• For computers not managed by IS, and for other scenarios, please contact tech support to explore whether this option might work for you.​
  • Option 3: Ask your department to buy an individual license upgrade through Information Services.​
    • Cost: Currently $60.00 per account per year. Prices subject to change.​
    • Use case: People who need an advanced feature, such as mail merge, that's not available in the web version of an Office app.
      • Note: Requires sponsorship by a UO employee.
    • Getting started: Please contact tech support.
    • More context:
      • You would be upgraded to an A3 license, which is similar to the A5 license that faculty, staff, and students have. Learn more at Microsoft Software Availability by UO Affiliation.
      • A limited number of such individual upgrades will be offered because they require extensive coordination and processing by multiple UO teams each year.
  • Option 4 (personal use only): Buy discounted subscription to Microsoft 365.​
    • Cost: 30% discount on select Microsoft 365 subscriptions.​
    • Use case: Retirees who want to install the Office apps on personal computers for personal use.
      • Note: Requires UO email account.
    • Getting started: For purchasing details, visit the Microsoft Workplace Discount Program website.
    • More context: This option is NOT appropriate for UO computers or UO business uses. (Instead, see options 1-3 above or contact tech support.)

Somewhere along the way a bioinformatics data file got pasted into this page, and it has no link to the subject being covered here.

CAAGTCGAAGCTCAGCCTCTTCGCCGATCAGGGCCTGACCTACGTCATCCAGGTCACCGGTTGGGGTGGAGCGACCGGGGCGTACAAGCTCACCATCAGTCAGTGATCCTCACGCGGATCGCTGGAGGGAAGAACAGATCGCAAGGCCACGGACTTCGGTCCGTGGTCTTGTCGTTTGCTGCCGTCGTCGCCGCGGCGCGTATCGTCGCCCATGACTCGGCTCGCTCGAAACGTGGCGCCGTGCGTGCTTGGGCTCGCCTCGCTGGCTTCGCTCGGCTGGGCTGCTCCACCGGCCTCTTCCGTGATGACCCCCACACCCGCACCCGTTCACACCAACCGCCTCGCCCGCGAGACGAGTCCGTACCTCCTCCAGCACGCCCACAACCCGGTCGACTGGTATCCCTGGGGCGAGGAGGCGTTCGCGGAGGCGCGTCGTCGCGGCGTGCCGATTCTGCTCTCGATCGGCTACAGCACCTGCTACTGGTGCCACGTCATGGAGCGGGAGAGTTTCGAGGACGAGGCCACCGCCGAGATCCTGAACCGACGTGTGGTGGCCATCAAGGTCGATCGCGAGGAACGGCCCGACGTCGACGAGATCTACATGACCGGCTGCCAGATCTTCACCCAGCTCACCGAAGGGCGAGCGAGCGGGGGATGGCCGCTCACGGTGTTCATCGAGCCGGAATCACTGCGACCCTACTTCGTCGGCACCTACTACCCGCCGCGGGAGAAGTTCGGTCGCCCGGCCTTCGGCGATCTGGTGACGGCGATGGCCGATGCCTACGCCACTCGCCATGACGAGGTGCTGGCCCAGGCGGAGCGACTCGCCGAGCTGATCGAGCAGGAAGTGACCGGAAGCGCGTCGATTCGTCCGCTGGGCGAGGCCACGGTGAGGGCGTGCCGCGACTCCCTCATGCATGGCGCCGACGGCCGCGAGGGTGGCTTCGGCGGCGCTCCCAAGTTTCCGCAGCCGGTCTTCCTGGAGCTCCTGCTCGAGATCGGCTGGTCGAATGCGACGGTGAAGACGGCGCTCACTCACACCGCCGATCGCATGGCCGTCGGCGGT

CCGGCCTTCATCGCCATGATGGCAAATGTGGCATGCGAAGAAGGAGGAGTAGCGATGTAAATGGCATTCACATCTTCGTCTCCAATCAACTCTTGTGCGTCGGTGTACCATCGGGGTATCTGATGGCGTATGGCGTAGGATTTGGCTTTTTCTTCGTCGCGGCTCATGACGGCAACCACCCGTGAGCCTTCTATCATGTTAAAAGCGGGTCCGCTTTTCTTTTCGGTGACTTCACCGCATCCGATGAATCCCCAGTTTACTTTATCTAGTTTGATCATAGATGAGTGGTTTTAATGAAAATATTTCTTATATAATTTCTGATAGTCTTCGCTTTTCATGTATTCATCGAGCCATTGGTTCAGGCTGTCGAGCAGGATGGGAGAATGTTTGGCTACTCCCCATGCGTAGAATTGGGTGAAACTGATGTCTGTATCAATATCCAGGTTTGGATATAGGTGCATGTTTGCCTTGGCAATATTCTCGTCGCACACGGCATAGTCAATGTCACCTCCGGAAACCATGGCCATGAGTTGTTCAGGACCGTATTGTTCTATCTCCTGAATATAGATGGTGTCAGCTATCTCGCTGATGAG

(Back to the top.)

What about OneDrive storage quotas?

  • Microsoft recently applied a new OneDrive storage quota of 100 GB to everyone who currently has an A1 Plus license. That quota went into effect on or after February 1.
  • Affected users may have received direct notification from Microsoft.
  • Only about 2% of affected users (about 180 people) are currently using more than 100 GB. Those people can still access their data (to remove files) but can't add new files.​
  • No data will be deleted.

Before deleting files or other data, or moving them out of UO systems, employees should be aware of their recordkeeping responsibilities as explained in the short video Records and Our Shared Responsibilities from University Records Management.

(Back to the top.)

What if I need more storage?

  • If you have the new 100 GB storage quota in OneDrive and you need more storage, you can use SharePoint and Teams. 
  • SharePoint and Teams sites start with 1 TB of storage each, expandable to 5 TB upon request.
  • To move files from OneDrive to SharePoint, please follow these steps provided by Microsoft.
  • Tech support is available to help with the transition.

(Back to the top.)

Does this affect my UO email storage quota?

  • No. Affected accounts will keep the same storage quota for their UO email accounts ​that they have today.

(Back to the top.)

Can't the UO upgrade those 8,300 accounts?

(Back to the top.)

Where can I ask questions or get help?

(Back to the top.)

Print Article


Article ID: 140758
Tue 5/21/24 2:40 PM
Tue 6/11/24 3:02 PM

Related Articles (1)

This article is intended to provide Office users with a list of which applications are available to them based upon their university affiliation.